On a warm day in May I went to the airport in Berlin to meet James for the first time in real life. I was really looking forward to it but I was also a bit stressed.
I arrived to the terminal about twenty minutes before his supposed landing and was pacing the terminal frantically looking at the arrivals screen for the updates on his flight.
Finally, the screen showed that his flight had landed. Now it would be only minutes till the slide doors open and James walks out.
After some more waiting the slide doors opened and a group of travelers with their luggage walked out. I looked inside the terminal, in case I’d be able to see James before the slide doors closed again.
Some more waiting and finally, there he was. James was wearing a blue classy shirt and sneakers.
And the jeans, of course.
He paused in the middle, scanning the room for me. Our eyes met and he walked towards me.
I smiled and he smiled back. I don’t remember what all was said in those first few minutes. But James was certainly dominating the conversation, knowing him. And it was super awkward.
The first culture shock for James came when we walked out the airport. In the US cars are the main transportation method. In Germany public transportation and bikes (depending on the city) are much more popular.
So we got James a ticket for public transportation and got on the bus. Another thing that struck him as odd was when older German ladies started saying something to him in German and pointing at him.
Apparently, James was standing on the yellow line inside the bus, preventing the doors from closing. After a few bus stops, the Germans got frustrated and just bluntly, in English, told him to move from the door. James was in a bit of the culture shock, as he was not used to the German directness.
I guess I was too consumed in my own thoughts and feelings to help James with the translation at the time.
My thoughts went something like this: “I can’t believe this is really happening. James is actually here. And I am stuck with him for the next ten days!”
We arrived to the Zoologischer Garten train station in Berlin and took a regional train from there to the outskirts of the city. The train was nothing like James ever saw before. It had two stories, was a shiny red color, and moved really fast.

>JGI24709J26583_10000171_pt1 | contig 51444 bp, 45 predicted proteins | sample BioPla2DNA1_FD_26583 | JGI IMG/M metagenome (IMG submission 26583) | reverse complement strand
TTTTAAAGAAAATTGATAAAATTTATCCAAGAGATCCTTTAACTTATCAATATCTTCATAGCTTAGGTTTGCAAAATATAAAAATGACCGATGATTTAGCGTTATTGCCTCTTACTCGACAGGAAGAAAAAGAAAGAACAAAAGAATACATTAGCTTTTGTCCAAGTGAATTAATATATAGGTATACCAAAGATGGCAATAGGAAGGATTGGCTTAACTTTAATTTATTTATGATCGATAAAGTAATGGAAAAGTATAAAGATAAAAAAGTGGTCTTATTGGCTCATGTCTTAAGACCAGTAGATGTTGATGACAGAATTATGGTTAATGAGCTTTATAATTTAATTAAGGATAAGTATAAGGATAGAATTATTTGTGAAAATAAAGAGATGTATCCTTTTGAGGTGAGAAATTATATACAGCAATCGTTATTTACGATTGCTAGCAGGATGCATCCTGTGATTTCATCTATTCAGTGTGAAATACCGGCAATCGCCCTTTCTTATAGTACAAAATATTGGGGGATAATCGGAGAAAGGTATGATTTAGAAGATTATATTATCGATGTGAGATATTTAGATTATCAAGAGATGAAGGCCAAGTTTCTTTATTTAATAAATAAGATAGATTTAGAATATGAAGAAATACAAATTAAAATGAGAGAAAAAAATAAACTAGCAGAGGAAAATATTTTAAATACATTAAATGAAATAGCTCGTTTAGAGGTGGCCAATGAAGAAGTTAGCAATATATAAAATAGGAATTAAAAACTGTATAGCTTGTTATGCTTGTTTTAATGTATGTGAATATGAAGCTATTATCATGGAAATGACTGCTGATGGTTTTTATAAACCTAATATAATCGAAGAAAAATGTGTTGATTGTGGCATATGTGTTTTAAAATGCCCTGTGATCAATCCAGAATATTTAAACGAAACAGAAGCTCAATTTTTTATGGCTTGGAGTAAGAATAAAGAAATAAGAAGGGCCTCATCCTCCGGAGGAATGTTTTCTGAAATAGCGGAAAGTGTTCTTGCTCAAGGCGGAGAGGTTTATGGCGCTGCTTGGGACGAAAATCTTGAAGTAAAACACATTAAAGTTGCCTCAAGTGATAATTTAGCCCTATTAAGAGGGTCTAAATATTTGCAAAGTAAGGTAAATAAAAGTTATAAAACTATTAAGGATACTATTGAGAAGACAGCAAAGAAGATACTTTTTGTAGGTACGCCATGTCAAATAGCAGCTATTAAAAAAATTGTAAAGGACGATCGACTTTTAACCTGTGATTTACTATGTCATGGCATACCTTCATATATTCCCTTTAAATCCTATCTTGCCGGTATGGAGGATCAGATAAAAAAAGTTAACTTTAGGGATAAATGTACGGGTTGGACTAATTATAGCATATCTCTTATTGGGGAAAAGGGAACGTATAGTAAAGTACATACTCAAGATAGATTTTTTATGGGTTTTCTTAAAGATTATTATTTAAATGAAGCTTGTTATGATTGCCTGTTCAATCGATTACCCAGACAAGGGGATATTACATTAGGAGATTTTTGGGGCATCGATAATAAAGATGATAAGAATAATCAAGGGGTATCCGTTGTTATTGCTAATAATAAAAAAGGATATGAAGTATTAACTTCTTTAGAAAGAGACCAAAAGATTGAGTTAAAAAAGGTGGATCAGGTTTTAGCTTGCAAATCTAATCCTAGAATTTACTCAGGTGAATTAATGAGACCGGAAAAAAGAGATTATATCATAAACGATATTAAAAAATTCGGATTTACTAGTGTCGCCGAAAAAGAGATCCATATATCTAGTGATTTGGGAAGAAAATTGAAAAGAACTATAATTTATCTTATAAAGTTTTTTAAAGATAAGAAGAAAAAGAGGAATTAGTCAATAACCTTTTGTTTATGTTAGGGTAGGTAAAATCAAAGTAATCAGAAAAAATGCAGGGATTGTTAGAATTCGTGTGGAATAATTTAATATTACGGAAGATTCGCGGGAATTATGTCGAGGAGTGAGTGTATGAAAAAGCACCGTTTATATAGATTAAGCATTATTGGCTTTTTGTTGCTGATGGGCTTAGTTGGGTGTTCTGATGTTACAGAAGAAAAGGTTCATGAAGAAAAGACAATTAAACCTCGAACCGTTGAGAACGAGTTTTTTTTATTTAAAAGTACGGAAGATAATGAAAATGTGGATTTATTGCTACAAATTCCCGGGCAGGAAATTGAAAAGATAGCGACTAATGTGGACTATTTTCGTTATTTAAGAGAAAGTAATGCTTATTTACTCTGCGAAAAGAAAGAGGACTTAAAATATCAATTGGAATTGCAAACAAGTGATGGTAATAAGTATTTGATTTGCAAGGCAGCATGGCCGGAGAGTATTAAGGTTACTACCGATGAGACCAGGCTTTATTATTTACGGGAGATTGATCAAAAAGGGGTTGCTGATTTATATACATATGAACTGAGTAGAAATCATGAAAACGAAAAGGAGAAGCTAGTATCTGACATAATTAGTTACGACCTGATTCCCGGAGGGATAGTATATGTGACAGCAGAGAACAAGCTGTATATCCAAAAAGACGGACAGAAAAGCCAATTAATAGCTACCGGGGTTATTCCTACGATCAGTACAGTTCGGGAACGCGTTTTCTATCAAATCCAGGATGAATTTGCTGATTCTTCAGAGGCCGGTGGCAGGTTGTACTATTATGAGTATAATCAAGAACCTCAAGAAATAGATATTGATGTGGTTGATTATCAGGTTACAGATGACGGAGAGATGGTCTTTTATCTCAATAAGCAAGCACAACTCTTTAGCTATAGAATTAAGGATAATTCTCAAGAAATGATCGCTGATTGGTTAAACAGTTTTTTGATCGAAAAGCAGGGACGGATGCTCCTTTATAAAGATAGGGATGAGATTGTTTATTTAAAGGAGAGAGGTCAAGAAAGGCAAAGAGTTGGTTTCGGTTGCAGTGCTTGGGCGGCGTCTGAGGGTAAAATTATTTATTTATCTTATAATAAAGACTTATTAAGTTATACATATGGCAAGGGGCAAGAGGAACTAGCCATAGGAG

“So you take this train every day to go to your university?” He wondered.
“Cool!” he said, being really fascinated by the train.
Little did he know that about two years from then he would be living in Germany and taking the same train to work every morning and every evening, just dreaming about being able to use a car again and not having to commute like this.
The German couple I lived with picked us up from the train station with their car, so we wouldn’t have to drag the luggage down the sidewalks of the small city.
Cars are pretty much used for when someone is traveling, picking up groceries, or for the elderly unable to walk long distances. In all the other cases people typically just use public transportation. And it is not uncommon to see a grandma riding a bike up the hill.
James only knew a few words in German at the time, so one would think he wouldn’t be able to communicate much with Ursula and Klaus, the older couple that picked us up.
Well, I was wrong. James was such an entertaining person and had this ability to use his hands to speak, that he could even communicate with someone in a language he did not know.
After getting the luggage out of the car and leaving it at Klaus and Ursula’s for the time being, we decided to go for a walk.
James’ visit coincided with the yearly festival held in the small town at the time. As we were walking though the quaint 700-year-old town, the small streets that are usually empty, were now filled with crowds of visitors for the festival.
The whole walk James talked.
Until I mentioned to him that it’s okay to have some silence too. Silence is not necessarily awkward, especially if you are both busy with an activity such as walking and looking around.
There were places selling different candies and juices for the festival as well as other German foods like bratwurst.
James wondered if I would like a juice or something. That was kind of him and under usual circumstances I would have said yes. But considering how hard I had worked for the past weeks on staying away from sugars to get my skin cleared up, I really didn’t want to risk it now. I already came that far.
So every time James wanted to get me something, I said no, since it contained sugar. We came back home and after having a meal with Ursula and Klaus, I pulled out some chocolate pudding out the fridge.
James was really excited about the chocolate pudding, but I could tell his excitement went down when he got a taste of it. The pudding had no sugar. I may have put a little bit of stevia in it, but it still was not very sweet. He was still very complimentary though.
I on the contrary, really enjoyed my pudding since I was used to not having much sugar at the time. To me it tasted pretty good.
But it must have been a culture shock for James, as American culture usually includes much more sugar in its desserts.
That evening we also watched a movie together for the first time. That’s something that normal couples do, right?
I don’t remember what we watched, but it was probably something of my choice, knowing that James would go with whatever I wanted at the time.
And that was James’ first day in Germany.